Understanding Search Warrants
A law commissioned by the U.S. Constitution, the Fourth Amendment is a decree that protects civilians from government invasions like search and seizure of homes, properties, and even people themselves. It’s a long-standing law that balances justification in society and keeps people feel secured.
However, this law can be countered by a search warrant, through which the government, specifically the police force, is given the green light to search and seize as long as it’s in the grounds of a probable cause.
With the number of crimes in Las Vegas, a search warrant is often issued and criminal attorneys are working hard to aid the accused. Although it’s a very prominent process, a search warrant may vary per jurisdiction; however, it’s vastly undermined and misunderstood by the law enforcement and civilians – leading to many complications during court process.
To get a clear perspective, here are some facts about search warrants:
What is a search warrant?
A search warrant is an order signed by a judge or a magistrate that permits police officers to carry out a “search and seizure” procedure on a person, an area, or a property for chances of finding evidence or catching something in the act that will lead to incrimination. The judge that will issue the search warrant should be neutral, which means he or she should not be related to the law enforcement in any way.
Included in a search warrant is the location where the search is going to occur, the reasonable time and schedule, including details of the entity that will be searched and its legal purpose.
How do police officers get search warrants?
Before a police officer applies for a search warrant on a judicial court, he or she should take great lengths to prove that the entity to be searched or seized has a probable cause. A judge needs an affidavit containing all the observations of the officer himself or other witnesses before issuing a search warrant.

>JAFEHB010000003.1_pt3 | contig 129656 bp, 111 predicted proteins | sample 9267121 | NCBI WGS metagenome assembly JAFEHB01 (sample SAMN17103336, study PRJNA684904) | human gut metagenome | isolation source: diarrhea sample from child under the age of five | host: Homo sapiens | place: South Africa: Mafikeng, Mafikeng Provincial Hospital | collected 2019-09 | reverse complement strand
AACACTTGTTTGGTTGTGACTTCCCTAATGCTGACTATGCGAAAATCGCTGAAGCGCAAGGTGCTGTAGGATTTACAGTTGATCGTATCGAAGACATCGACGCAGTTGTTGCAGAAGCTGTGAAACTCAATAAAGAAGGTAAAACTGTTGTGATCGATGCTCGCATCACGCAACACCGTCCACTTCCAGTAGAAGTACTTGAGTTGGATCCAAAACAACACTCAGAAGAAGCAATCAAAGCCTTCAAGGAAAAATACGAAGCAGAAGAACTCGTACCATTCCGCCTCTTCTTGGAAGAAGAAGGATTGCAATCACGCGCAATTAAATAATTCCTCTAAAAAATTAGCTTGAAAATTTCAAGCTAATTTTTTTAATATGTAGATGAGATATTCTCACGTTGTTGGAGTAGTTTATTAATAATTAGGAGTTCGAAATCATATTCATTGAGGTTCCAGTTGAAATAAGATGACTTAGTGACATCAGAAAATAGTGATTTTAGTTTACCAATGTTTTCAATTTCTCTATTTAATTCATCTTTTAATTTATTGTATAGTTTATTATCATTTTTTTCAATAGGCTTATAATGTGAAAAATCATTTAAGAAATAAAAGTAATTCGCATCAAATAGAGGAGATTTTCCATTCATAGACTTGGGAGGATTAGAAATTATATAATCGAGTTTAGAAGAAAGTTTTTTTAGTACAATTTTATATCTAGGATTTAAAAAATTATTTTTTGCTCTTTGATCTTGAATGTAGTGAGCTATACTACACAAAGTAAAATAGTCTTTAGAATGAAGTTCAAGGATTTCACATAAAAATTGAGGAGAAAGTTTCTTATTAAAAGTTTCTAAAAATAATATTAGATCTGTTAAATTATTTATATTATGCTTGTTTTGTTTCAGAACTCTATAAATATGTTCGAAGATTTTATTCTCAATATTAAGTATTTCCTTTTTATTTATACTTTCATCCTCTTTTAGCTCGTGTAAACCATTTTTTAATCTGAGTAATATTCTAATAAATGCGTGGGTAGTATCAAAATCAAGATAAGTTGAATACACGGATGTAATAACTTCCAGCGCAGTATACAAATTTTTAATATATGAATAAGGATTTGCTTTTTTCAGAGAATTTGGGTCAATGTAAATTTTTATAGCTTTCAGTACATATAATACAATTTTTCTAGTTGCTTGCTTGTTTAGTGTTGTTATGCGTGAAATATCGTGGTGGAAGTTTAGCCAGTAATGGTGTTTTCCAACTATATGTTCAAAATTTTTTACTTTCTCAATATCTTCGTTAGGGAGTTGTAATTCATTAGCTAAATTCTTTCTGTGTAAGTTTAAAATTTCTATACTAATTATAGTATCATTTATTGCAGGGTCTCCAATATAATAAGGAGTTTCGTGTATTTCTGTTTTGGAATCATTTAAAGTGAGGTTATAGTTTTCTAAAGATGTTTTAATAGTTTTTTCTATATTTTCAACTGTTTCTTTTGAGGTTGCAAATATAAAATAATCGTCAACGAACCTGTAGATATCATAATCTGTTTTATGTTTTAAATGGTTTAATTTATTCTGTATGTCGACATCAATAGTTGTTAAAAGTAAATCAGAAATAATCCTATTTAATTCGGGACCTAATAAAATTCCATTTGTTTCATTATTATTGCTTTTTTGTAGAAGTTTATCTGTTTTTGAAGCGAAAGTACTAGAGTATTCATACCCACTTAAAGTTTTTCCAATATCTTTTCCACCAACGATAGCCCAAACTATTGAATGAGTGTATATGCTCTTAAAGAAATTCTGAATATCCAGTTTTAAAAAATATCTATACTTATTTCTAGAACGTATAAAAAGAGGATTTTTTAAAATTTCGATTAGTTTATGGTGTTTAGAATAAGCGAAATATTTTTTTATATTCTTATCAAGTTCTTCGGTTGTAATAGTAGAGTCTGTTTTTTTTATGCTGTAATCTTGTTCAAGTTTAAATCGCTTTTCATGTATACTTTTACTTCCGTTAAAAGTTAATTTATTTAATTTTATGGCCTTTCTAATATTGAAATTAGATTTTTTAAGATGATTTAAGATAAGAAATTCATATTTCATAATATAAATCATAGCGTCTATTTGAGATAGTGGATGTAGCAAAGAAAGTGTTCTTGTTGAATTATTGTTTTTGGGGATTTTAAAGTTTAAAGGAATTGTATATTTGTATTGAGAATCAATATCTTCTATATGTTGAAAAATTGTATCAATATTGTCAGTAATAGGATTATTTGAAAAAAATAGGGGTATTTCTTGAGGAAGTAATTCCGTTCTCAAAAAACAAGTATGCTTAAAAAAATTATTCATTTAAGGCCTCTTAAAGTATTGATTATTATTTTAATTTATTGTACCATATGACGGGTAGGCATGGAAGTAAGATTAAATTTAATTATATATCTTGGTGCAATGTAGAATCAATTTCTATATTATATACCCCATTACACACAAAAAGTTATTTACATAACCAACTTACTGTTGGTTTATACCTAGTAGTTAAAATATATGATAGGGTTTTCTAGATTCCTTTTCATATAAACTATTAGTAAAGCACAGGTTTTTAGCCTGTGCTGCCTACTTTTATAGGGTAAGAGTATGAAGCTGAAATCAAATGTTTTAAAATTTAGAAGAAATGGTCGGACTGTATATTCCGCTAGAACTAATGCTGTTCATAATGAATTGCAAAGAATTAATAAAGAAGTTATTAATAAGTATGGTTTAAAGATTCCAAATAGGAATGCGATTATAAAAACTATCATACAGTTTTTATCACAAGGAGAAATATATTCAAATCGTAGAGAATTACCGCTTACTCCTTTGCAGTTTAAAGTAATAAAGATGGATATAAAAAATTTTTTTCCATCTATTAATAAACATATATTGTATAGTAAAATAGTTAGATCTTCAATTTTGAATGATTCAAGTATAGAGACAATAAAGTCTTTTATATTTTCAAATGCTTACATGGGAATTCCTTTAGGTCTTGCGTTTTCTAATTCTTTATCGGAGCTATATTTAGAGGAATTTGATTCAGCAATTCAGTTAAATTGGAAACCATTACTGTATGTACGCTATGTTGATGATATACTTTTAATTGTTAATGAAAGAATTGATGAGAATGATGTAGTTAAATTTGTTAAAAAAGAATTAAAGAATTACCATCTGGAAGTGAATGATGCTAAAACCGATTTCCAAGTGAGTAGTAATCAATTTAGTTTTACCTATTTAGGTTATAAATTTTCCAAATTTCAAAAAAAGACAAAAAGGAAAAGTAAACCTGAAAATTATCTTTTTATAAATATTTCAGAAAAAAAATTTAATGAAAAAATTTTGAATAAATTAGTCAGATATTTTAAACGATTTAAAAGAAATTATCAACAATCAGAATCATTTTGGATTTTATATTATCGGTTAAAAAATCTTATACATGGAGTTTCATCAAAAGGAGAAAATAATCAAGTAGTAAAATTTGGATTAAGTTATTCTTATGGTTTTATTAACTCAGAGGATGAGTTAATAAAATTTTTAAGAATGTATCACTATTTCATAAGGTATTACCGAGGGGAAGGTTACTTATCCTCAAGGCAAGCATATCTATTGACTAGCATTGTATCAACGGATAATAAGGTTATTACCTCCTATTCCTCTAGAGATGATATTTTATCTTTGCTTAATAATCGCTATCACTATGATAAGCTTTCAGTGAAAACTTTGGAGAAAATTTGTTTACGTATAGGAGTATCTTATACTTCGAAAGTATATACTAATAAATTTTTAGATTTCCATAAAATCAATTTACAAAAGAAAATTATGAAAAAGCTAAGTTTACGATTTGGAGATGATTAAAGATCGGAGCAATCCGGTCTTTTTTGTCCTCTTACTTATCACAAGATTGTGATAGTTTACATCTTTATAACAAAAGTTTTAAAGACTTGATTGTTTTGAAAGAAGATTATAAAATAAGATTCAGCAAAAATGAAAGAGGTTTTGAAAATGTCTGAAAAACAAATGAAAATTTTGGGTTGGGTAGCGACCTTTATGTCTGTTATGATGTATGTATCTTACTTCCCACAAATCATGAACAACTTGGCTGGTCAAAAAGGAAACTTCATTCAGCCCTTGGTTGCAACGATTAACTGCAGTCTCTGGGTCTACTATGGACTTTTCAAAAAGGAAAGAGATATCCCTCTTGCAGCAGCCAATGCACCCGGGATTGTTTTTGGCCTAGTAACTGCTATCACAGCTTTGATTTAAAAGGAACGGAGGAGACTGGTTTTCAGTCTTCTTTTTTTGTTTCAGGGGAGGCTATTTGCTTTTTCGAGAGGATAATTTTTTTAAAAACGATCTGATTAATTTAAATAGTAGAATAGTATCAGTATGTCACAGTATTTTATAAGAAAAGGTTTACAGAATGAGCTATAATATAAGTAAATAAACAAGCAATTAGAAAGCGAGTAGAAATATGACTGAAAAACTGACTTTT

Some factors in an affidavit include information on the premises that will be searched, the offense that will be charged once the entity is found, and the reasons why the police think the entity is in the area.
The police officer should also prove himself or herself worthy of requesting for a search warrant through providing documents that describe their position and authority, the legislation they are applying under, and the force and resources needed to accomplish the procedure. These must all be accompanied by evidence that will further strengthen the application.
Scope, limitations, and regulations
When a search warrant is approved and released, the police force then takes it for execution. However, they can’t just barge in the door whenever they want as there are rules and limitations they need to follow.
First, search warrants should be made in a timely manner. Once a search warrant is issued, the law enforcement has 14 days to perform it from a 6:00 a.m. to 10:00 p.m. time frame only.
Once in the vicinity, the law enforcement should employ the “knock notice” or the announcement of their presence to the inhabitants of the area. If denied of an entrance, the police could take measures such as breaking or restraining people if needed.
During the search, the police officers can only look in specific areas included in the warrant and where the entity should reasonably be. However, because of the plain view doctrine, officers could pick the entity if in plain sight regardless of the location.
They can also do a search warrant even without an official form but only during emergency situations where lives could be at stake.
When the search warrant is successfully performed, police officers go back to court to submit a search warrant return document where the process of the search and the items obtained are reported.
This is also the time when the accused can challenge the completed search. Some factors the accused can bring up are:
- Exceeding the scope of the search or searching on people and places not covered by the warrant
- Mistreatment by police officers
- Fabricated probable cause
Gear yourself with all the information about search warrants in case you encounter it in the future! For further assistance, contact the reliable criminal attorney in Las Vegas, Ross Goodman now!